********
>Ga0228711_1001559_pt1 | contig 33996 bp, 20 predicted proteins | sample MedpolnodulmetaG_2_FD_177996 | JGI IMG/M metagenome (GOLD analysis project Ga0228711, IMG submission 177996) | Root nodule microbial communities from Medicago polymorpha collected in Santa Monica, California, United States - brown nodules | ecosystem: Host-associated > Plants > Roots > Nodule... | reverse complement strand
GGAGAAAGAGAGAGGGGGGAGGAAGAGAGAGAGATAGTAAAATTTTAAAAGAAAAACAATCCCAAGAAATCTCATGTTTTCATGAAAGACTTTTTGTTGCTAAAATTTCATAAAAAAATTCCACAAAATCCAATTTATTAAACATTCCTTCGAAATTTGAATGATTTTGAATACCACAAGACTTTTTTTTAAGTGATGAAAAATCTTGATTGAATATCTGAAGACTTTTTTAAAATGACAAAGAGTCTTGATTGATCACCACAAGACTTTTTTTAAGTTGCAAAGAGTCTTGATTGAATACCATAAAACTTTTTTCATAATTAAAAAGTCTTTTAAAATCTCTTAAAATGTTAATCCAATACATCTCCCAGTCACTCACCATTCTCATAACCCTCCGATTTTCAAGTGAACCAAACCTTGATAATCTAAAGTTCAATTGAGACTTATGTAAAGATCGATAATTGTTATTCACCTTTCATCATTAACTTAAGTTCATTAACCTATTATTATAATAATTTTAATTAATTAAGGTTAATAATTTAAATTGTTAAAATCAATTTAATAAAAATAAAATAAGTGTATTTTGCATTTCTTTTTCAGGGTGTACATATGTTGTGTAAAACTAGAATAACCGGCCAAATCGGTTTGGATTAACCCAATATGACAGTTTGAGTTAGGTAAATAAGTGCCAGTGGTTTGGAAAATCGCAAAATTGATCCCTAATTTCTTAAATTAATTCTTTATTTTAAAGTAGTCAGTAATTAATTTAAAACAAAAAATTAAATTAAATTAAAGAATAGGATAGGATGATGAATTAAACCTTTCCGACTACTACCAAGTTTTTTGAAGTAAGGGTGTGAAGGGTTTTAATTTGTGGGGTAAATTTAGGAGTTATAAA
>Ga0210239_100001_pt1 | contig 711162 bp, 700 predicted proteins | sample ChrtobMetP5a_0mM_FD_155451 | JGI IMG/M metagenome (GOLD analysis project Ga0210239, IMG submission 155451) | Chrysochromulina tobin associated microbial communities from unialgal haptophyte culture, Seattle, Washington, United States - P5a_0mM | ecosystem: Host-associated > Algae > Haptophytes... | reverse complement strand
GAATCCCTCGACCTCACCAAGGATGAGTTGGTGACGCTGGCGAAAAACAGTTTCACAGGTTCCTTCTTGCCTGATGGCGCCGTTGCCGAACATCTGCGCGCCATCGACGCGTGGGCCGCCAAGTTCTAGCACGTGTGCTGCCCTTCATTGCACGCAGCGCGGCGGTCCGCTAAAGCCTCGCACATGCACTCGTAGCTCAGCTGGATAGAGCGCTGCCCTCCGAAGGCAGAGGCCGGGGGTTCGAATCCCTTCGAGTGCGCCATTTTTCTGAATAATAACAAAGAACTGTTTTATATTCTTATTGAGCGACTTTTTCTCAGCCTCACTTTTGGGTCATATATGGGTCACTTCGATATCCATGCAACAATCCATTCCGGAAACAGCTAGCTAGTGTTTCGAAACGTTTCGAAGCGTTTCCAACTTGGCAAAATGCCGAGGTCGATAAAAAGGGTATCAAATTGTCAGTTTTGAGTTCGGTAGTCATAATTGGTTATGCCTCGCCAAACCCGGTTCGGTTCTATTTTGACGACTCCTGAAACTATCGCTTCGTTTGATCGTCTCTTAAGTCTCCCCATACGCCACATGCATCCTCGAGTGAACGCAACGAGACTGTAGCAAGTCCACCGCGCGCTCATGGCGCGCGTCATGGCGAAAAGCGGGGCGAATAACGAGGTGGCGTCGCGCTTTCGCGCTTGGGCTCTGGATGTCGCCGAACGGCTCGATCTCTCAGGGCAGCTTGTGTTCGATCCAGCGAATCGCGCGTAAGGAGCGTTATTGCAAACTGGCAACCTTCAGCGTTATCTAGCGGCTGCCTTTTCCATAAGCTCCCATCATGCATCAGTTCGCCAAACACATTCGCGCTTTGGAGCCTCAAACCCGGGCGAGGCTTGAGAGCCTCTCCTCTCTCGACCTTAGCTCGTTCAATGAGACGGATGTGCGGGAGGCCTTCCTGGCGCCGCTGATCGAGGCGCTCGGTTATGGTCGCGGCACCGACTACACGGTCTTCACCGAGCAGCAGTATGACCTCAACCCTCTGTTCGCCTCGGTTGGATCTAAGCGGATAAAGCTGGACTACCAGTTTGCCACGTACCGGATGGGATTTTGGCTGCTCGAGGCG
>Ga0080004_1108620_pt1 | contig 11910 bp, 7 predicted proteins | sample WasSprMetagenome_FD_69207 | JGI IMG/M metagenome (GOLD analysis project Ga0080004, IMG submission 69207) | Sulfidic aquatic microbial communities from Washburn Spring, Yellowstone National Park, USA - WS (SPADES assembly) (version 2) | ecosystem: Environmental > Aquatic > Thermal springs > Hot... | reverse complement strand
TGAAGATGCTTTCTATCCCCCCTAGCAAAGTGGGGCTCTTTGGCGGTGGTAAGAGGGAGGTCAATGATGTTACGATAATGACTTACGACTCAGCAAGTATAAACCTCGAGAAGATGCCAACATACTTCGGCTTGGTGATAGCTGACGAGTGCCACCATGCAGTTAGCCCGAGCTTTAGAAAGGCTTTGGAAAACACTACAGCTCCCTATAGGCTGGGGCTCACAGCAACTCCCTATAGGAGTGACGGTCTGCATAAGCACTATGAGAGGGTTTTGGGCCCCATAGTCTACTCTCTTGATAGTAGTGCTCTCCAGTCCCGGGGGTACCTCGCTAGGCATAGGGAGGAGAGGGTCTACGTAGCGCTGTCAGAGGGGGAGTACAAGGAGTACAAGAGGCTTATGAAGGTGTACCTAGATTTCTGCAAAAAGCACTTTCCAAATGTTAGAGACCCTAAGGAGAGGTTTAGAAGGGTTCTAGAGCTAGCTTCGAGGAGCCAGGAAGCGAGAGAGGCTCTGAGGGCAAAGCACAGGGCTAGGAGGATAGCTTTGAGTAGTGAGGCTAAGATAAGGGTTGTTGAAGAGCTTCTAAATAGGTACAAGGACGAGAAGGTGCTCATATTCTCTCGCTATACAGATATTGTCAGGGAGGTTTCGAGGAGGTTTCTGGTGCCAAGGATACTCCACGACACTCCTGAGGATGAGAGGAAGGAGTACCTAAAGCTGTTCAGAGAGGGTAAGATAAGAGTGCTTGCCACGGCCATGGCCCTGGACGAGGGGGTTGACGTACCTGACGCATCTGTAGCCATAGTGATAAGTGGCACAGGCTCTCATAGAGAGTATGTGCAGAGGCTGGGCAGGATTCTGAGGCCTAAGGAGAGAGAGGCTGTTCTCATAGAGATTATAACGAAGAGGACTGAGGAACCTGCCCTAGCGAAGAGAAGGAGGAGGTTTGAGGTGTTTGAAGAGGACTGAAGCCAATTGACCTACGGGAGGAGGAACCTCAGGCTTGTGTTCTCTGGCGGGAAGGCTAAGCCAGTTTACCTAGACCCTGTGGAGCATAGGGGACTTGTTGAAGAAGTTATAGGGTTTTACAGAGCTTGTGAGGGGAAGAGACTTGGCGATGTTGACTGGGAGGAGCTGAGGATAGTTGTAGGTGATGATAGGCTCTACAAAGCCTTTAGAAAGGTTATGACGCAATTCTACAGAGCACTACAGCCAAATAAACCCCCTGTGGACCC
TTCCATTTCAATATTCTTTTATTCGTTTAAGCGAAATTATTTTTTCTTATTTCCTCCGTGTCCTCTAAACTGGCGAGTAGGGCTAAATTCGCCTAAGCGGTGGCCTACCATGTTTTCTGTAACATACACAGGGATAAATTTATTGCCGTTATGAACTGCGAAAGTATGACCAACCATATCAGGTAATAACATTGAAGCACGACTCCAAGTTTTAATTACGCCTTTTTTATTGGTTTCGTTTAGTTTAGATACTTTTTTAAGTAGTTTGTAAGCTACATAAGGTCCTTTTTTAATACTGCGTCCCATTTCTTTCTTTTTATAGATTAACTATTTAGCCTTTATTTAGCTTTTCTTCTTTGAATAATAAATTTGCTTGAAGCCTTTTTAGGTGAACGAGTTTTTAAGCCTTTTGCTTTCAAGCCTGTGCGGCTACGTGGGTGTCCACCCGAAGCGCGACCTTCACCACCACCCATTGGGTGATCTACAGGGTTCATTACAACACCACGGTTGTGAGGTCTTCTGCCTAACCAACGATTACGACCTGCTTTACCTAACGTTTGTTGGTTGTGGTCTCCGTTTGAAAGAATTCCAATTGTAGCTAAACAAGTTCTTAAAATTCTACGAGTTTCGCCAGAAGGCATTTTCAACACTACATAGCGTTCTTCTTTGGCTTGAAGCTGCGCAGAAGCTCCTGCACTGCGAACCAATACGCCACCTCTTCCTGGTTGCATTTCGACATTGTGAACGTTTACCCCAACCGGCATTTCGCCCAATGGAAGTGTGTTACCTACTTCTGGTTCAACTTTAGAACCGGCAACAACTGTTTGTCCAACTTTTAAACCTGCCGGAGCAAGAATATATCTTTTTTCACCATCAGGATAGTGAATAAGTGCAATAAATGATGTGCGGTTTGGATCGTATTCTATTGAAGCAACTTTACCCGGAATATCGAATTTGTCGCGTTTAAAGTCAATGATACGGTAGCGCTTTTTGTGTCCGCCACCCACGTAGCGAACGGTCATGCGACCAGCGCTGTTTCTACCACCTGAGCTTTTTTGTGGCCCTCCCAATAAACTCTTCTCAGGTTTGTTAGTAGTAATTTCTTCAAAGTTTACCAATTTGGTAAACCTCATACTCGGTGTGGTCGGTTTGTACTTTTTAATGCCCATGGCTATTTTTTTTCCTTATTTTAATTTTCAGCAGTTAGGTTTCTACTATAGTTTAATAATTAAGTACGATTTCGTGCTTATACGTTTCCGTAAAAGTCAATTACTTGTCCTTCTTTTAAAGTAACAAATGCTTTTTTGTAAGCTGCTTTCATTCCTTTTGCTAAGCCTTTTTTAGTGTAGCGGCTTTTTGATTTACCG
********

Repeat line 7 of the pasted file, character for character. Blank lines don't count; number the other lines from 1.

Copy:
TTCCATTTCAATATTCTTTTATTCGTTTAAGCGAAATTATTTTTTCTTATTTCCTCCGTGTCCTCTAAACTGGCGAGTAGGGCTAAATTCGCCTAAGCGGTGGCCTACCATGTTTTCTGTAACATACACAGGGATAAATTTATTGCCGTTATGAACTGCGAAAGTATGACCAACCATATCAGGTAATAACATTGAAGCACGACTCCAAGTTTTAATTACGCCTTTTTTATTGGTTTCGTTTAGTTTAGATACTTTTTTAAGTAGTTTGTAAGCTACATAAGGTCCTTTTTTAATACTGCGTCCCATTTCTTTCTTTTTATAGATTAACTATTTAGCCTTTATTTAGCTTTTCTTCTTTGAATAATAAATTTGCTTGAAGCCTTTTTAGGTGAACGAGTTTTTAAGCCTTTTGCTTTCAAGCCTGTGCGGCTACGTGGGTGTCCACCCGAAGCGCGACCTTCACCACCACCCATTGGGTGATCTACAGGGTTCATTACAACACCACGGTTGTGAGGTCTTCTGCCTAACCAACGATTACGACCTGCTTTACCTAACGTTTGTTGGTTGTGGTCTCCGTTTGAAAGAATTCCAATTGTAGCTAAACAAGTTCTTAAAATTCTACGAGTTTCGCCAGAAGGCATTTTCAACACTACATAGCGTTCTTCTTTGGCTTGAAGCTGCGCAGAAGCTCCTGCACTGCGAACCAATACGCCACCTCTTCCTGGTTGCATTTCGACATTGTGAACGTTTACCCCAACCGGCATTTCGCCCAATGGAAGTGTGTTACCTACTTCTGGTTCAACTTTAGAACCGGCAACAACTGTTTGTCCAACTTTTAAACCTGCCGGAGCAAGAATATATCTTTTTTCACCATCAGGATAGTGAATAAGTGCAATAAATGATGTGCGGTTTGGATCGTATTCTATTGAAGCAACTTTACCCGGAATATCGAATTTGTCGCGTTTAAAGTCAATGATACGGTAGCGCTTTTTGTGTCCGCCACCCACGTAGCGAACGGTCATGCGACCAGCGCTGTTTCTACCACCTGAGCTTTTTTGTGGCCCTCCCAATAAACTCTTCTCAGGTTTGTTAGTAGTAATTTCTTCAAAGTTTACCAATTTGGTAAACCTCATACTCGGTGTGGTCGGTTTGTACTTTTTAATGCCCATGGCTATTTTTTTTCCTTATTTTAATTTTCAGCAGTTAGGTTTCTACTATAGTTTAATAATTAAGTACGATTTCGTGCTTATACGTTTCCGTAAAAGTCAATTACTTGTCCTTCTTTTAAAGTAACAAATGCTTTTTTGTAAGCTGCTTTCATTCCTTTTGCTAAGCCTTTTTTAGTGTAGCGGCTTTTTGATTTACCG